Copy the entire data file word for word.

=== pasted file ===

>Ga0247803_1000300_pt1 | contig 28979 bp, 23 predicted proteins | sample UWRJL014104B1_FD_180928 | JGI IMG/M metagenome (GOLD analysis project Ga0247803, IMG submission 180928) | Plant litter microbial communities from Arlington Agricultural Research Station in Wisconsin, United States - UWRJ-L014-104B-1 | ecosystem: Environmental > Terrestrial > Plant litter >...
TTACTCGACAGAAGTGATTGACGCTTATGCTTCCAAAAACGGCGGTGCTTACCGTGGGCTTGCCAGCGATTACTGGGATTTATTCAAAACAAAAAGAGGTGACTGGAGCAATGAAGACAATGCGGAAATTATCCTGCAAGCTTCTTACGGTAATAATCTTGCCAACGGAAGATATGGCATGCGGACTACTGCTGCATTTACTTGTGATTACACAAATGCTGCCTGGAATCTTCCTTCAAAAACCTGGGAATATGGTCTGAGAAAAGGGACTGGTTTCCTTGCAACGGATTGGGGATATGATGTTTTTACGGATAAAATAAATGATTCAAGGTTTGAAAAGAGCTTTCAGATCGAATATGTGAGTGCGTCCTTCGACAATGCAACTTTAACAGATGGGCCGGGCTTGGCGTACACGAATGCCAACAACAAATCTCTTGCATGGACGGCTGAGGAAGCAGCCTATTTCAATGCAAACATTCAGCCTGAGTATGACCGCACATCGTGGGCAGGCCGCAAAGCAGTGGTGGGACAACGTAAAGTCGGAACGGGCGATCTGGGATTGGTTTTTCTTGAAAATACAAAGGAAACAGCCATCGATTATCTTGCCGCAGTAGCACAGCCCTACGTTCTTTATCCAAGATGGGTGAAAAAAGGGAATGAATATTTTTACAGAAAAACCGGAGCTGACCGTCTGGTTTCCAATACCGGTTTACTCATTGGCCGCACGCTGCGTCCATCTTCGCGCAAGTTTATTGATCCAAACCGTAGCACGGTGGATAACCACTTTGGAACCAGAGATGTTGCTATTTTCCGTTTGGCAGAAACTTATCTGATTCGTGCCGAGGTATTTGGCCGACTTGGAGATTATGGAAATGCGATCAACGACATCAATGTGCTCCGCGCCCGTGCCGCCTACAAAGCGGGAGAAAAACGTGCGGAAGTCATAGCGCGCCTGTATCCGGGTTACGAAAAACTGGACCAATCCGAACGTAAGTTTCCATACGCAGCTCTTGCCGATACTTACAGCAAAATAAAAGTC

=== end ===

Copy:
>Ga0247803_1000300_pt1 | contig 28979 bp, 23 predicted proteins | sample UWRJL014104B1_FD_180928 | JGI IMG/M metagenome (GOLD analysis project Ga0247803, IMG submission 180928) | Plant litter microbial communities from Arlington Agricultural Research Station in Wisconsin, United States - UWRJ-L014-104B-1 | ecosystem: Environmental > Terrestrial > Plant litter >...
TTACTCGACAGAAGTGATTGACGCTTATGCTTCCAAAAACGGCGGTGCTTACCGTGGGCTTGCCAGCGATTACTGGGATTTATTCAAAACAAAAAGAGGTGACTGGAGCAATGAAGACAATGCGGAAATTATCCTGCAAGCTTCTTACGGTAATAATCTTGCCAACGGAAGATATGGCATGCGGACTACTGCTGCATTTACTTGTGATTACACAAATGCTGCCTGGAATCTTCCTTCAAAAACCTGGGAATATGGTCTGAGAAAAGGGACTGGTTTCCTTGCAACGGATTGGGGATATGATGTTTTTACGGATAAAATAAATGATTCAAGGTTTGAAAAGAGCTTTCAGATCGAATATGTGAGTGCGTCCTTCGACAATGCAACTTTAACAGATGGGCCGGGCTTGGCGTACACGAATGCCAACAACAAATCTCTTGCATGGACGGCTGAGGAAGCAGCCTATTTCAATGCAAACATTCAGCCTGAGTATGACCGCACATCGTGGGCAGGCCGCAAAGCAGTGGTGGGACAACGTAAAGTCGGAACGGGCGATCTGGGATTGGTTTTTCTTGAAAATACAAAGGAAACAGCCATCGATTATCTTGCCGCAGTAGCACAGCCCTACGTTCTTTATCCAAGATGGGTGAAAAAAGGGAATGAATATTTTTACAGAAAAACCGGAGCTGACCGTCTGGTTTCCAATACCGGTTTACTCATTGGCCGCACGCTGCGTCCATCTTCGCGCAAGTTTATTGATCCAAACCGTAGCACGGTGGATAACCACTTTGGAACCAGAGATGTTGCTATTTTCCGTTTGGCAGAAACTTATCTGATTCGTGCCGAGGTATTTGGCCGACTTGGAGATTATGGAAATGCGATCAACGACATCAATGTGCTCCGCGCCCGTGCCGCCTACAAAGCGGGAGAAAAACGTGCGGAAGTCATAGCGCGCCTGTATCCGGGTTACGAAAAACTGGACCAATCCGAACGTAAGTTTCCATACGCAGCTCTTGCCGATACTTACAGCAAAATAAAAGTC